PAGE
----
Genetic testing is also being used to identify inherited genetic mutations related to prostate cancer, particularly among men with metastatic prostate cancer, says Veda N. Giri, MD, associate professor and director of cancer risk assessment and clinical cancer genetics, Sidney Kimmel Cancer Center at Thomas Jefferson University, Philadelphia.
If a man undergoes genetic testing and an inherited mutation is identified, his male and female family members may want to consider genetic testing to identify cancer risks and screening recommendations, Giri says. Men with BRCA1 and BRCA2 gene mutations are currently recommended by the NCCN to have prostate cancer screening starting at age 45. Tailoring screening for prostate cancer based on genetic test results has the potential to reduce the cost of care.
Genetic information is also being used to select specific patients for certain therapies, called precision medicine, such as PARP inhibitors for men with a BRCA gene mutation or DNA repair gene mutations, Giri says. This type of treatment has the potential to provide the right care to the right patient.
Non-small cell lung cancer
Each patient’s cancer is unique. Providers need knowledge about the genetic makeup of an individual’s cancer and its micro-environment to best tailor care, says Abhisek Swaika, MD, board-certified oncologist/hematologist, Queens Medical Associates, Queens, NY.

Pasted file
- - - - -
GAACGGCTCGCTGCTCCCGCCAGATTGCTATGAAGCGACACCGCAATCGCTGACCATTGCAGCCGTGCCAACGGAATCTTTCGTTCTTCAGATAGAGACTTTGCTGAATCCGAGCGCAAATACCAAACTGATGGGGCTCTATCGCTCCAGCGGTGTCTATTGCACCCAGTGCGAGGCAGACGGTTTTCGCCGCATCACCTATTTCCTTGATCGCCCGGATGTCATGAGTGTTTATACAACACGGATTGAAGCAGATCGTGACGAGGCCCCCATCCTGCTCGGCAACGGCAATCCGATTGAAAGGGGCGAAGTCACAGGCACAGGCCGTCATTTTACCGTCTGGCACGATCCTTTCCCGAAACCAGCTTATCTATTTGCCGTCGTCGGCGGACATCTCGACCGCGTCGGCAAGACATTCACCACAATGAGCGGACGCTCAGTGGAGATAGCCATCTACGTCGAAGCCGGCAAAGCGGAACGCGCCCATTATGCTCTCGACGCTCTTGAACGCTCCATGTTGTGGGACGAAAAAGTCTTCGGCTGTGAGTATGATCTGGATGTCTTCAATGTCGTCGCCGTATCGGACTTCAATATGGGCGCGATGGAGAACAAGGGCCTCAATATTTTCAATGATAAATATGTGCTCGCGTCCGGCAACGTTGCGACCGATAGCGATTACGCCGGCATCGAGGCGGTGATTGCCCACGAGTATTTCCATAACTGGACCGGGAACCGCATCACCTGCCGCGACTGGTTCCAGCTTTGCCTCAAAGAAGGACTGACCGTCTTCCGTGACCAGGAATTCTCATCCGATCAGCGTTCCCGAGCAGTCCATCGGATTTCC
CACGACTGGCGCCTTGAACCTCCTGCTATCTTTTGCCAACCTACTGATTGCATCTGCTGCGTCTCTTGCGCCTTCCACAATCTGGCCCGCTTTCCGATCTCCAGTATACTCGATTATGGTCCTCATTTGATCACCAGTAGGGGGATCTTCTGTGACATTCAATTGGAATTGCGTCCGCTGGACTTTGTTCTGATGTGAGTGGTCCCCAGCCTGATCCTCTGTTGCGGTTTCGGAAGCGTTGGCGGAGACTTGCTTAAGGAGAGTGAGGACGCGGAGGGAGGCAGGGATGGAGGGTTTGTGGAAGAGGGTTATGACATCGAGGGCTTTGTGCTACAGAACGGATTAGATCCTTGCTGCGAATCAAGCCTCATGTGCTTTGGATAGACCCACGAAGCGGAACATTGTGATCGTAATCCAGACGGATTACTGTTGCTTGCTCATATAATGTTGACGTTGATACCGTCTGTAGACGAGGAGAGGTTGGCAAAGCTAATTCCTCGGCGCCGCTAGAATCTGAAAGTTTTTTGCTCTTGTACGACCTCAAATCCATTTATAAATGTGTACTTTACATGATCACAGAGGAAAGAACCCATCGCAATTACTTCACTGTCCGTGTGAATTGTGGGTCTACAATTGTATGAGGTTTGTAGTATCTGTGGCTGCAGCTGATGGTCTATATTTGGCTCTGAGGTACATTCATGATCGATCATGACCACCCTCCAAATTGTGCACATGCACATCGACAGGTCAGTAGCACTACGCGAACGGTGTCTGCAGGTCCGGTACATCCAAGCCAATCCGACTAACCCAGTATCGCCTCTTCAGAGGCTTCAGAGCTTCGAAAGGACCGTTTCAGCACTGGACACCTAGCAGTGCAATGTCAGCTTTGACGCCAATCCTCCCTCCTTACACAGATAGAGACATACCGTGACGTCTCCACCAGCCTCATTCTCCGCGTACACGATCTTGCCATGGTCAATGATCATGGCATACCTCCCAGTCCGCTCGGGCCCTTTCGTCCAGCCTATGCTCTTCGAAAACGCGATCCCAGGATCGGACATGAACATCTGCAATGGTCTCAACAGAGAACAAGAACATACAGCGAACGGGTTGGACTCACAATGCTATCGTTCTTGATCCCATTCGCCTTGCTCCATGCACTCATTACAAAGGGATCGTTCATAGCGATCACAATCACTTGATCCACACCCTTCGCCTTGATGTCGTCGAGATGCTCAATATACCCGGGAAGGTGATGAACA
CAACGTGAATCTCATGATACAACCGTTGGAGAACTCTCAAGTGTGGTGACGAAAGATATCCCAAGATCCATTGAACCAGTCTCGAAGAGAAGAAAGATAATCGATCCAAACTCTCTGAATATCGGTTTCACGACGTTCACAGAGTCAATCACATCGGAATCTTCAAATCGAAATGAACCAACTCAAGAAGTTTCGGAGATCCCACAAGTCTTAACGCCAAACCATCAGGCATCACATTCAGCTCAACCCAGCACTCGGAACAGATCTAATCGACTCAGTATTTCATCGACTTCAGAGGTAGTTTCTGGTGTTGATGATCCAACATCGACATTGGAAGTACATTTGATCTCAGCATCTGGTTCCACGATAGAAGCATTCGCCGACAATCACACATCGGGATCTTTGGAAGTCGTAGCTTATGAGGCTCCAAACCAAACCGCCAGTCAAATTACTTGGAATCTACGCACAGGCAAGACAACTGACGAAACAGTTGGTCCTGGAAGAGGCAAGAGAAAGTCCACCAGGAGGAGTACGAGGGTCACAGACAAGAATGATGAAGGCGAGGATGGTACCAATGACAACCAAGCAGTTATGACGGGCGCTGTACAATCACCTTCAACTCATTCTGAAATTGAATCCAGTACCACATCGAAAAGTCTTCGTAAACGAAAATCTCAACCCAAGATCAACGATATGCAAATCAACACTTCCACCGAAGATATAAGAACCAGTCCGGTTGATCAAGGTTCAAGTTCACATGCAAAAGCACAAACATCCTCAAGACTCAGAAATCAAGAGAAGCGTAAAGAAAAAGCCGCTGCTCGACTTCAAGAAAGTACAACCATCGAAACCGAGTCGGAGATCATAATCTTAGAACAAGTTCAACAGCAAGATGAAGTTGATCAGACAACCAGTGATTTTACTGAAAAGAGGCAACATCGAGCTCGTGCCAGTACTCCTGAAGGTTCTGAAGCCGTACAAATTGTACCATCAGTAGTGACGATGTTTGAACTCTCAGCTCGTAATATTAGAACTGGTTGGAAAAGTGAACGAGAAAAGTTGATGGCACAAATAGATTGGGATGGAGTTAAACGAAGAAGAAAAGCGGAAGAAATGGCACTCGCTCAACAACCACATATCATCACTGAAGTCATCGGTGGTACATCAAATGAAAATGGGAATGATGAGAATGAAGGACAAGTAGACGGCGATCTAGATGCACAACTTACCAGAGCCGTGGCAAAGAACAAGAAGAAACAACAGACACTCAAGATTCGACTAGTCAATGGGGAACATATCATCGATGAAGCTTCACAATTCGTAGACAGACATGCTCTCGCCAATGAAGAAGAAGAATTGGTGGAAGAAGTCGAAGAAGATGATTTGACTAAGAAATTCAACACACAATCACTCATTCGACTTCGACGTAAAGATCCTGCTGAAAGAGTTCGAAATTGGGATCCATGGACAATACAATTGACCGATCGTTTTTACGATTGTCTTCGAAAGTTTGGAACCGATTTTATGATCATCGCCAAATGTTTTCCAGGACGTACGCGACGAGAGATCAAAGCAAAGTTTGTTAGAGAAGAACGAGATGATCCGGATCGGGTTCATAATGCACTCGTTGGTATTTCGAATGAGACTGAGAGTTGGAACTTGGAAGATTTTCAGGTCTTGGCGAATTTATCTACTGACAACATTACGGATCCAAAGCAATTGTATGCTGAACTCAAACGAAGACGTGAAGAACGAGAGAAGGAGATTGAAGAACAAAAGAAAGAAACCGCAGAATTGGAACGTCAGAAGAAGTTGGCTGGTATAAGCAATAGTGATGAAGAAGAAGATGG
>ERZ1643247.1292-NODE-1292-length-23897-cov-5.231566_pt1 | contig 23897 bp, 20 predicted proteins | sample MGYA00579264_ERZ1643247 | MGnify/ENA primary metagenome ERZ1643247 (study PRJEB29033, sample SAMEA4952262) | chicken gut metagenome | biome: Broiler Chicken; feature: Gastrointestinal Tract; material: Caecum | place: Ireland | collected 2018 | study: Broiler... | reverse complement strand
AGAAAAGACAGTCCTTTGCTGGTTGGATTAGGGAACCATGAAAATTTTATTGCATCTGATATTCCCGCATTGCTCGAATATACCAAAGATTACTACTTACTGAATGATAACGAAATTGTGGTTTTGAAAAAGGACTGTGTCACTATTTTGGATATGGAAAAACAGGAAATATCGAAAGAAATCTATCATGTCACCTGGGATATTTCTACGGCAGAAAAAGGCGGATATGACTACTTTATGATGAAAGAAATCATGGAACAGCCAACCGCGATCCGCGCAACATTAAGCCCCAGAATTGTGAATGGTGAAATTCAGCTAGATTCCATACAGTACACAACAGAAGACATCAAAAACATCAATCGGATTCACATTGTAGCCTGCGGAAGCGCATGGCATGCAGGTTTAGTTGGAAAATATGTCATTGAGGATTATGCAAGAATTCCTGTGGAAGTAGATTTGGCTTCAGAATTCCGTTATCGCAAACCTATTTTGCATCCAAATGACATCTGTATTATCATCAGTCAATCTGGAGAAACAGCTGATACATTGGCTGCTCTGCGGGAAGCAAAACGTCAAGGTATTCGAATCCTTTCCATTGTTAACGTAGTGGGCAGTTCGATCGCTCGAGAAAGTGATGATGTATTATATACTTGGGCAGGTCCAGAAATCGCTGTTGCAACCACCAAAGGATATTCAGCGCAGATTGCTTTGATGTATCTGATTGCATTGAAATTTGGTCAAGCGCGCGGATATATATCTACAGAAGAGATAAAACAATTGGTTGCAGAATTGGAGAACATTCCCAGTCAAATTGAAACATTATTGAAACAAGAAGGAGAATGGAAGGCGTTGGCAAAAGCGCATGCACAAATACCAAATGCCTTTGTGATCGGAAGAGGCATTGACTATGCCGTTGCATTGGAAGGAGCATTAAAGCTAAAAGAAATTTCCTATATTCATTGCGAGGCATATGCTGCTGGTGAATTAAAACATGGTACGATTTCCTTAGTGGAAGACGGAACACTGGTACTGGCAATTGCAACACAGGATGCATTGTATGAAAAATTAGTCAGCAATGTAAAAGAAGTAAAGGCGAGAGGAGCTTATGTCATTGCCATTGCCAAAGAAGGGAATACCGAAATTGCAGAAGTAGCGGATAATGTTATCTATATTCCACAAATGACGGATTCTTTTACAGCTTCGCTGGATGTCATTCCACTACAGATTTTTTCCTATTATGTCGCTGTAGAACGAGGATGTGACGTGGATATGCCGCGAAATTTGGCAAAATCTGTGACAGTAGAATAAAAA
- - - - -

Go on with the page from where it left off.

For patients with advanced stage/metastatic non-small cell lung cancer, NCCN recommends testing for specific biomarkers in tumor samples. Treatment is then appropriately selected for any specific mutations detected, says Swaika. Some specific biomarkers include EGFR, ALK, ROS-1, PD-L1, and the BRAF mutation—which was just approved by the FDA as a biomarker in June 2017.
“Drugs developed to target these specific indicators have demonstrated better results than traditional chemotherapeutic agents,” Swaika says. “Side effects differ and are generally more manageable and often less severe. Patients’ quality-of-life measures are also reportedly better.”
Ongoing research to validate these tests in blood samples, also referred to as liquid biopsies, may help to eliminate the need for tissue biopsies, thus decreasing the risk of invasive procedures and lowering healthcare costs Swaika says.
Biomarker testing on lung tumor samples has become more readily available and standardized as advocated by national guidelines, so reimbursement opportunities are growing and there is increased use, Swaika says.